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In the context of property transactions and land sales, an “overage” is used to describe a sum of money, in addition to the original sale price, which a seller may become entitled to in the future subject to certain trigger events.  Essentially it is used as a tool to compensate a land owner to ensure they receive the best possible price, as the best possible price may only be available at some point in the future, or upon certain trigger events.  Where overage is used it is obviously a point of negotiation between seller and buyer and it may result in a lower up-front price being accepted by the seller, but with them having the opportunity to participate in any potential future increase in value achieved by the buyer, particularly where the buyer is looking to develop the land.

However, whilst the principle of overage can be outlined very briefly in one paragraph (as above), there are various permutations as to what may constitute the overage clause and lots of considerations that both seller and buyer must bear in mind when negotiating the same.  It is not uncommon for the overage provisions to become the main focus of the negotiation on any given land deal. 
Whilst there are many different permutations of what can be negotiated, it is imperative that everything is covered off within the drafting but also that it does not become over complicated and impossible to follow.
Some of the many considerations to bear in mind are:-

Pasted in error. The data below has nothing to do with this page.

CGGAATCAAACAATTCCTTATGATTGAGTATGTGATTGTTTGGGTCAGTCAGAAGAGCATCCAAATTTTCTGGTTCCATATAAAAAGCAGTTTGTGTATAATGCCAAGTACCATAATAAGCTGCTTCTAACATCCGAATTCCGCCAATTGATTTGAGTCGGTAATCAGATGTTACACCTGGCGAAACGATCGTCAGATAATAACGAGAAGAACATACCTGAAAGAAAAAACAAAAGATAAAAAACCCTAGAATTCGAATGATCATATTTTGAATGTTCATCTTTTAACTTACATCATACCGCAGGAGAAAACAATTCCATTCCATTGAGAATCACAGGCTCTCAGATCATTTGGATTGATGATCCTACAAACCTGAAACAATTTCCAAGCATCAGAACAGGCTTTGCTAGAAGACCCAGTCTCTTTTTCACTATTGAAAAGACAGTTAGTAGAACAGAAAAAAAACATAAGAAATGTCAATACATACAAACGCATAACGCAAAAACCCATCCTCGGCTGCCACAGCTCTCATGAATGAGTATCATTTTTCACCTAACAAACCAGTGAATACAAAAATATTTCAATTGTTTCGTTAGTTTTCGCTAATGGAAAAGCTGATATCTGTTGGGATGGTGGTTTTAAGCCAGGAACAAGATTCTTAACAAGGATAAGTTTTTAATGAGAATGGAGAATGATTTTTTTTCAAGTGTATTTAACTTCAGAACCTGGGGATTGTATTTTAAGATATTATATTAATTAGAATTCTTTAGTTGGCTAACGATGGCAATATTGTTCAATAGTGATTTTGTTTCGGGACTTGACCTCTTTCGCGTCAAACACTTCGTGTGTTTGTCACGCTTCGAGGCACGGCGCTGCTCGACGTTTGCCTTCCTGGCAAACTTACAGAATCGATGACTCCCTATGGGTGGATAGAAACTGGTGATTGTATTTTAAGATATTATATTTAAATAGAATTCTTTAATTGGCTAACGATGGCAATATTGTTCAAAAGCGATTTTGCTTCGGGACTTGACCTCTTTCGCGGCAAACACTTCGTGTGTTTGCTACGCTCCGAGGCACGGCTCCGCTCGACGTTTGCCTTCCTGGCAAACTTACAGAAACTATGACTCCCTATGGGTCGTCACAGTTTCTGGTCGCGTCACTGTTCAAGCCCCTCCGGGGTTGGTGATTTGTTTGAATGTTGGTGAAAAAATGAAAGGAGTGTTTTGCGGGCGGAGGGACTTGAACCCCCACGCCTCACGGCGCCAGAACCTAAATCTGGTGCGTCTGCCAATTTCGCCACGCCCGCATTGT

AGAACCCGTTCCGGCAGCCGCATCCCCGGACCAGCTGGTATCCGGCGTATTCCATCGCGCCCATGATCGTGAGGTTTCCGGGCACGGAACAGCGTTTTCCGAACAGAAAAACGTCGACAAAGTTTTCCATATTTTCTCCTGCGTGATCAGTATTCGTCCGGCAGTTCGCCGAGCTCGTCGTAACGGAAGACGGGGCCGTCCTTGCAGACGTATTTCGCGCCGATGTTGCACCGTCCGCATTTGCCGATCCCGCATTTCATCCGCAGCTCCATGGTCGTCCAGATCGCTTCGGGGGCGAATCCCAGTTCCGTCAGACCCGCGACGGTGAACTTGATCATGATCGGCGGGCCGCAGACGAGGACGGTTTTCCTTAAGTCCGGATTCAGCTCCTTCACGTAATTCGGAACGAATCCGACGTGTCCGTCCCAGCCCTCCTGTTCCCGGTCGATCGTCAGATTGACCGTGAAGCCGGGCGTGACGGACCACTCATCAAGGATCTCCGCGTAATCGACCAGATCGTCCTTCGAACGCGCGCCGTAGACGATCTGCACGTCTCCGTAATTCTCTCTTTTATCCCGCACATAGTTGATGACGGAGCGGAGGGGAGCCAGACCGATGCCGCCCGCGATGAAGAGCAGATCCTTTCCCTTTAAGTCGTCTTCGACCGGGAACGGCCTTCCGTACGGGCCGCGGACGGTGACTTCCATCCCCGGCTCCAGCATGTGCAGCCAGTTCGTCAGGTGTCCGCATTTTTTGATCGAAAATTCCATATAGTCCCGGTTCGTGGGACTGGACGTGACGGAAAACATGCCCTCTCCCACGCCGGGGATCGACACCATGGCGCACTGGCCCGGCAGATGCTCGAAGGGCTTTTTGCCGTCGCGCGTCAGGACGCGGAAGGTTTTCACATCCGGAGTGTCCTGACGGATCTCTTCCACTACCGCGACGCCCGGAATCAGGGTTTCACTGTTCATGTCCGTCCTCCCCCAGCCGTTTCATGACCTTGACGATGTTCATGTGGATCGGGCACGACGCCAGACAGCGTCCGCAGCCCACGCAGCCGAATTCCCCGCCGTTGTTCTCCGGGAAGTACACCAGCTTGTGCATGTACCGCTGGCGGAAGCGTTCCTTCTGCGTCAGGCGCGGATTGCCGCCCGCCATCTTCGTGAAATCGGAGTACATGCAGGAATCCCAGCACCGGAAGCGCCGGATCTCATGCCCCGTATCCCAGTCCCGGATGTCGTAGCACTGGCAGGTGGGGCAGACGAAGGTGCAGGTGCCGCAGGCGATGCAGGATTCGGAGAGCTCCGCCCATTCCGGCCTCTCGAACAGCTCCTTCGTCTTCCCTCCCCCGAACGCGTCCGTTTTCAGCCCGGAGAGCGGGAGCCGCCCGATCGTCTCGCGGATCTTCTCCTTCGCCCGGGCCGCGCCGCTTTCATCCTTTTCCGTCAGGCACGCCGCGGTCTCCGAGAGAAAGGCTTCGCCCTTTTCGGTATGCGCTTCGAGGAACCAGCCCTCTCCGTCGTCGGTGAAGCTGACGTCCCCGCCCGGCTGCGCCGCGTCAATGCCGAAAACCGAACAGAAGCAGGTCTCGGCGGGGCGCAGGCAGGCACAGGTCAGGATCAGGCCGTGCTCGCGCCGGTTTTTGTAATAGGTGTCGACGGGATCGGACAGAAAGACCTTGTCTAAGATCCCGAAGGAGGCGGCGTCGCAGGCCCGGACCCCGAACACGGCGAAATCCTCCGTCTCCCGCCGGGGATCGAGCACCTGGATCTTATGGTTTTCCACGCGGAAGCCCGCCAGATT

• How long will the overage period last (i.e. for what time period might the buyer be liable to pay the seller an overage payment?);
• What will be the amount of overage (e.g. will it be a percentage of any uplift in value, will it simply be linked to increase in value or will it take into account costs incurred by the buyer, perhaps in developing the site or obtaining planning etc. (i.e. more linked to profit than solely value)?;
• Will the overage be linked simply to a future sale (i.e. if the buyer sells in the short term at a significantly increased value due to a rise in market prices), or will it be linked to obtaining planning permission, or perhaps only if planning is implemented, or maybe only if the site is developed out and sold off;
• If there is overage linked to future sales will the payment be made on the sale of the first plot or once all plots on the site have been sold or on an apportioned basis?;
• How will the overage be secured (restriction and/or legal charge)?
The above are just a few of the initial considerations, the list could quite literally run and run!  What is most important of all is, whether you are a seller or a buyer, that you take advice if you are looking at overage.
Our Legal 500 recognised Commercial Property Team have a wealth of experience in dealing with such matters and pride ourselves in working hand in hand with the our clients  agents (who have negotiated the deal) to ensure that all bases are covered.
For further advice call 0800 088 6004.